China’s Foreign Ministry said Saturday that more than 40 countries have backed Beijing’s position on an international court case over the disputed South China Sea.
The case brought before the Permanent Court of Arbitration at The Hague by the Philippines contests the legality of Beijing’s “nine-dash line” claim to most of the South China Sea. China has refused to participate in the case and has vowed to ignore the ruling, which may come later this month or in early June.
Beijing has launched a charm offensive to shore up its position in the South China Sea ahead of the court’s decision, which is widely expected to rule in favor of Manila.
“Any country free of selfish political gains or prejudice would support China’s just position on the South China Sea issue,” Foreign Ministry spokesperson Hua Chunying said at a news conference late Friday. “A lot of countries, as well as the Arab League, a heavyweight international organization in the region, have openly endorsed China’s position.”
In its campaign to win support for its stance, China has mainly courted smaller nations. Niger, a landlocked West African nation of 17 million people, was the latest country to voice its backing for China on the issue, Hua said.
“I am convinced that as more and more people learn about the warp and woof of the South China Sea issue, more and more countries would speak out for justice and express their explicit support to China on this issue,” she added.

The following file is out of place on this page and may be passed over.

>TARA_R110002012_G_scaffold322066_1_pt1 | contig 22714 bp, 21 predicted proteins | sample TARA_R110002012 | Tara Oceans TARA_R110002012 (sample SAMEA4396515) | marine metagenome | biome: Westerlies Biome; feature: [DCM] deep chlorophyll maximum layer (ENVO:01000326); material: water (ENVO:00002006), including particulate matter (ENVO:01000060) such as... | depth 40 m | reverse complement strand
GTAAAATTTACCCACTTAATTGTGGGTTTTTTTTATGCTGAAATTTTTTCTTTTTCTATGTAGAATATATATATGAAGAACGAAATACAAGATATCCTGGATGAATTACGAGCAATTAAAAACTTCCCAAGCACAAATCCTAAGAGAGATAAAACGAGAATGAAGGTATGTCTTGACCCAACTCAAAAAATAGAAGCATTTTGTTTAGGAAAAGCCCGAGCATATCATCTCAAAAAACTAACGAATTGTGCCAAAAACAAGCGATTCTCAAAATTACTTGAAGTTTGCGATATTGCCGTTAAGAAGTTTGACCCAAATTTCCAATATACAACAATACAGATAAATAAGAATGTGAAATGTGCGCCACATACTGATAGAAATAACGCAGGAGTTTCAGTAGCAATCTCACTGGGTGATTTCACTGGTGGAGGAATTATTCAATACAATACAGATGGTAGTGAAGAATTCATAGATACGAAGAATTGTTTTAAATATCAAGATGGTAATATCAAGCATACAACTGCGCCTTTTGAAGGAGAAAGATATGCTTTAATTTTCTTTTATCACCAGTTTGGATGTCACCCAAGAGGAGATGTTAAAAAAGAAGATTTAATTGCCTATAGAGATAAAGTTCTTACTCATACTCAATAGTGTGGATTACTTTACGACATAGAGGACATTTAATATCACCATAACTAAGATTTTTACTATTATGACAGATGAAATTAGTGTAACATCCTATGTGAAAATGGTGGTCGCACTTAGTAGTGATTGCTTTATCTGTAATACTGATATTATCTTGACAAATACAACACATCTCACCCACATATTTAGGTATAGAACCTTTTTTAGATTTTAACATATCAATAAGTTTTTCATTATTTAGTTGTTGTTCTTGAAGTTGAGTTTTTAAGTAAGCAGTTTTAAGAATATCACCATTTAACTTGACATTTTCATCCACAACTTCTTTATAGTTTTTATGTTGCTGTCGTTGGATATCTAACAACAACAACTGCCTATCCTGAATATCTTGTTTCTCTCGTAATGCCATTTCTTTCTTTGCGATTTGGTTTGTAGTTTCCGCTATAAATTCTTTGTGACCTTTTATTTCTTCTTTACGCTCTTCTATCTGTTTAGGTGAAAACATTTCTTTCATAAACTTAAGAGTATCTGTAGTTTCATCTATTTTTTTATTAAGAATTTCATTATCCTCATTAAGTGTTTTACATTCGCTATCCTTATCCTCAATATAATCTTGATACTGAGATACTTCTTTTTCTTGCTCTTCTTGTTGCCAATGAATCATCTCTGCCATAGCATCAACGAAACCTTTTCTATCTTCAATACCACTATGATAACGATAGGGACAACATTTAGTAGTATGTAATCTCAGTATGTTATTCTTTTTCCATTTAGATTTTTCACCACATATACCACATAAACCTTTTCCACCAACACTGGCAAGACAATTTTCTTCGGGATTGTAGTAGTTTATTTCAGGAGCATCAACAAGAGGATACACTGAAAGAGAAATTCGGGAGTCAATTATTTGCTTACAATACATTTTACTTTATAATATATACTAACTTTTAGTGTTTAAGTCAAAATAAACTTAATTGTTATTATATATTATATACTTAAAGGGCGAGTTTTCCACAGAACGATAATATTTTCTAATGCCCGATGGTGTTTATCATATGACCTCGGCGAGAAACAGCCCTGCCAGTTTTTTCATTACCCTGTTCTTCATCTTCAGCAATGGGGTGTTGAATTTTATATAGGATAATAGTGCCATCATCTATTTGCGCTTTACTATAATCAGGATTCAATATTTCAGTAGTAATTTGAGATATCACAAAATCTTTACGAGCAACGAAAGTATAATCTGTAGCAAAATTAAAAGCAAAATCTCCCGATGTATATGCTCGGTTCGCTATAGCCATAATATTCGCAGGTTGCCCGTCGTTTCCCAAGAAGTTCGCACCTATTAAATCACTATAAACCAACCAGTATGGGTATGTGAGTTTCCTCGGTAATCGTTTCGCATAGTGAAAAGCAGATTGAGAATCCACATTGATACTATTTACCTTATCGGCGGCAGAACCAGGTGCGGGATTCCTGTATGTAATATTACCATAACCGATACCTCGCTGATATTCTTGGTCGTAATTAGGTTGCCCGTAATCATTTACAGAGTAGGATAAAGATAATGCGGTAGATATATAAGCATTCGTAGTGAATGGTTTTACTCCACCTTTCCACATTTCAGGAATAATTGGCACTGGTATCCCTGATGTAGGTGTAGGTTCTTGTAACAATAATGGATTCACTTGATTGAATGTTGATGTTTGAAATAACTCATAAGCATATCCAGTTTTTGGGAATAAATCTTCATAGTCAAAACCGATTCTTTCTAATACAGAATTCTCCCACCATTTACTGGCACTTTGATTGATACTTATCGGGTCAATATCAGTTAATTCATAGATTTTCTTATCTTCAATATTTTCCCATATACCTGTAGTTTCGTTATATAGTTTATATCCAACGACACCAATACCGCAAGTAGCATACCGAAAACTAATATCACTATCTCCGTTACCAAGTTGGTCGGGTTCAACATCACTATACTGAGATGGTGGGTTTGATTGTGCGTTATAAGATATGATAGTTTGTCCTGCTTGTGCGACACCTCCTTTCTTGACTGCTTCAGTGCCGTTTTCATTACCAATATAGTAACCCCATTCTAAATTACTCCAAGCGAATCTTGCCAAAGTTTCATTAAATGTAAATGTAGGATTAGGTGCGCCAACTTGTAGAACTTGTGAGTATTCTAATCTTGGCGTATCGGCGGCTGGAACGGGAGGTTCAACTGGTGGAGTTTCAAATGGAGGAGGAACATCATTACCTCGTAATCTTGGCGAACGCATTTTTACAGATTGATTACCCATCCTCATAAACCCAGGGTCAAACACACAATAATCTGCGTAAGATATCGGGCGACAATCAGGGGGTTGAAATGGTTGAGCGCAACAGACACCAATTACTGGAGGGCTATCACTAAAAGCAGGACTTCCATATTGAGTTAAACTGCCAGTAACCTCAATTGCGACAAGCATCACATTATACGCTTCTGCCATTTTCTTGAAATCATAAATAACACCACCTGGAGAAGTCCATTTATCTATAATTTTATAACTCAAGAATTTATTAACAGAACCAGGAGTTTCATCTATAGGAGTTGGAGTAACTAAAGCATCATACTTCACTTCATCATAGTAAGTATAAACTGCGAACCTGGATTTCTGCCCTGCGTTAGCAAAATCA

Earlier this week, countries including Burundi, Slovenia and Mozambique also pledged their support for China, the ministry said.
The stepped-up campaign comes on the heels of what the Pentagon said was an “unsafe” intercept of a U.S. spy plane by two Chinese fighter jets Wednesday. Beijing demanded the U.S. immediately halt the reconnaissance flights off the Chinese coast.
The two powers have faced off over the South China Sea issue, with the U.S. sending guided-missile destroyers to conduct what Washington calls “freedom of navigation” operations near China’s man-made islands in the waters.
China claims most of the waters in the South China Sea, through which $5 trillion in trade passes each year. The Philippines, Vietnam, Malaysia, Taiwan and Brunei also have overlapping claims.